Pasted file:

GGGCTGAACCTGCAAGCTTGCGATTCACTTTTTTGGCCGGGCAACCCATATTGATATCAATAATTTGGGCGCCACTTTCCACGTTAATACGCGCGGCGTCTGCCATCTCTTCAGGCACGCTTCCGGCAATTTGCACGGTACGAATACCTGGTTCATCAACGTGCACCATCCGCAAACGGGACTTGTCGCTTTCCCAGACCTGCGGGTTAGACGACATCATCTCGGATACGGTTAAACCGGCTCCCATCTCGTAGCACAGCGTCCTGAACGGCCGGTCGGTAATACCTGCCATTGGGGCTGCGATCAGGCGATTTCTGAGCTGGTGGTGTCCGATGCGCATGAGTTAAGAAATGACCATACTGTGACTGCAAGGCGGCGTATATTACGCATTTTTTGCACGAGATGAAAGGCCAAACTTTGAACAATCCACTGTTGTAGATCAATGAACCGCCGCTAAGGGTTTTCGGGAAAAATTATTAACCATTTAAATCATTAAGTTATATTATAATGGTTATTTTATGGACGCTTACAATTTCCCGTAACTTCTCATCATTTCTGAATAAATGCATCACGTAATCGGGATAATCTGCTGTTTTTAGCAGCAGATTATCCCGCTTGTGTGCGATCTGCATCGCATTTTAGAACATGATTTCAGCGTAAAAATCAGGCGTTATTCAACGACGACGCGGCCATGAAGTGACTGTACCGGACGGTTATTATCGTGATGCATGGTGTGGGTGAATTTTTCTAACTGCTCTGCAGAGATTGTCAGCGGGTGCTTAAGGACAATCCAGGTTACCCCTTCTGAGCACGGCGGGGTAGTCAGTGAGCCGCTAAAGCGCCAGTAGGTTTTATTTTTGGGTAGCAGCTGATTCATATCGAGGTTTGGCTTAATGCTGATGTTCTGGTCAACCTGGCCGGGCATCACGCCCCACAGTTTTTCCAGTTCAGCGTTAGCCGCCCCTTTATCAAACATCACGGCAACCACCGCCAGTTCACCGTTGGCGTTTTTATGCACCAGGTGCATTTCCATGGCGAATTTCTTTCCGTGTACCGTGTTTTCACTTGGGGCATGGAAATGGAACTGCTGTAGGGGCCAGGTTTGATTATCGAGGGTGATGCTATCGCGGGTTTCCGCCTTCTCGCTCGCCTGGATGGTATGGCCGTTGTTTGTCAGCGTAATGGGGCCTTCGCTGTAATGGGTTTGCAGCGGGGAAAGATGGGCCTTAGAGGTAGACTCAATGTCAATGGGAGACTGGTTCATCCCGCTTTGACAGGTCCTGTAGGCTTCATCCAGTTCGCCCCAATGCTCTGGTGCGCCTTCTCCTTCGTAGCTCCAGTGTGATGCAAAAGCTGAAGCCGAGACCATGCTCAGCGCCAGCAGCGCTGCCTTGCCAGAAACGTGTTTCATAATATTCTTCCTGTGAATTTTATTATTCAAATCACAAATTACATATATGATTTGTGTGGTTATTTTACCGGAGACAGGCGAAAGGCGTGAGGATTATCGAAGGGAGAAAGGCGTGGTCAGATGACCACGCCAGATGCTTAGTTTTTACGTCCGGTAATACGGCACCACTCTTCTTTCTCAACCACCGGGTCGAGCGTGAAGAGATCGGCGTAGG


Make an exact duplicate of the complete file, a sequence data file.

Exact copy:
GGGCTGAACCTGCAAGCTTGCGATTCACTTTTTTGGCCGGGCAACCCATATTGATATCAATAATTTGGGCGCCACTTTCCACGTTAATACGCGCGGCGTCTGCCATCTCTTCAGGCACGCTTCCGGCAATTTGCACGGTACGAATACCTGGTTCATCAACGTGCACCATCCGCAAACGGGACTTGTCGCTTTCCCAGACCTGCGGGTTAGACGACATCATCTCGGATACGGTTAAACCGGCTCCCATCTCGTAGCACAGCGTCCTGAACGGCCGGTCGGTAATACCTGCCATTGGGGCTGCGATCAGGCGATTTCTGAGCTGGTGGTGTCCGATGCGCATGAGTTAAGAAATGACCATACTGTGACTGCAAGGCGGCGTATATTACGCATTTTTTGCACGAGATGAAAGGCCAAACTTTGAACAATCCACTGTTGTAGATCAATGAACCGCCGCTAAGGGTTTTCGGGAAAAATTATTAACCATTTAAATCATTAAGTTATATTATAATGGTTATTTTATGGACGCTTACAATTTCCCGTAACTTCTCATCATTTCTGAATAAATGCATCACGTAATCGGGATAATCTGCTGTTTTTAGCAGCAGATTATCCCGCTTGTGTGCGATCTGCATCGCATTTTAGAACATGATTTCAGCGTAAAAATCAGGCGTTATTCAACGACGACGCGGCCATGAAGTGACTGTACCGGACGGTTATTATCGTGATGCATGGTGTGGGTGAATTTTTCTAACTGCTCTGCAGAGATTGTCAGCGGGTGCTTAAGGACAATCCAGGTTACCCCTTCTGAGCACGGCGGGGTAGTCAGTGAGCCGCTAAAGCGCCAGTAGGTTTTATTTTTGGGTAGCAGCTGATTCATATCGAGGTTTGGCTTAATGCTGATGTTCTGGTCAACCTGGCCGGGCATCACGCCCCACAGTTTTTCCAGTTCAGCGTTAGCCGCCCCTTTATCAAACATCACGGCAACCACCGCCAGTTCACCGTTGGCGTTTTTATGCACCAGGTGCATTTCCATGGCGAATTTCTTTCCGTGTACCGTGTTTTCACTTGGGGCATGGAAATGGAACTGCTGTAGGGGCCAGGTTTGATTATCGAGGGTGATGCTATCGCGGGTTTCCGCCTTCTCGCTCGCCTGGATGGTATGGCCGTTGTTTGTCAGCGTAATGGGGCCTTCGCTGTAATGGGTTTGCAGCGGGGAAAGATGGGCCTTAGAGGTAGACTCAATGTCAATGGGAGACTGGTTCATCCCGCTTTGACAGGTCCTGTAGGCTTCATCCAGTTCGCCCCAATGCTCTGGTGCGCCTTCTCCTTCGTAGCTCCAGTGTGATGCAAAAGCTGAAGCCGAGACCATGCTCAGCGCCAGCAGCGCTGCCTTGCCAGAAACGTGTTTCATAATATTCTTCCTGTGAATTTTATTATTCAAATCACAAATTACATATATGATTTGTGTGGTTATTTTACCGGAGACAGGCGAAAGGCGTGAGGATTATCGAAGGGAGAAAGGCGTGGTCAGATGACCACGCCAGATGCTTAGTTTTTACGTCCGGTAATACGGCACCACTCTTCTTTCTCAACCACCGGGTCGAGCGTGAAGAGATCGGCGTAGG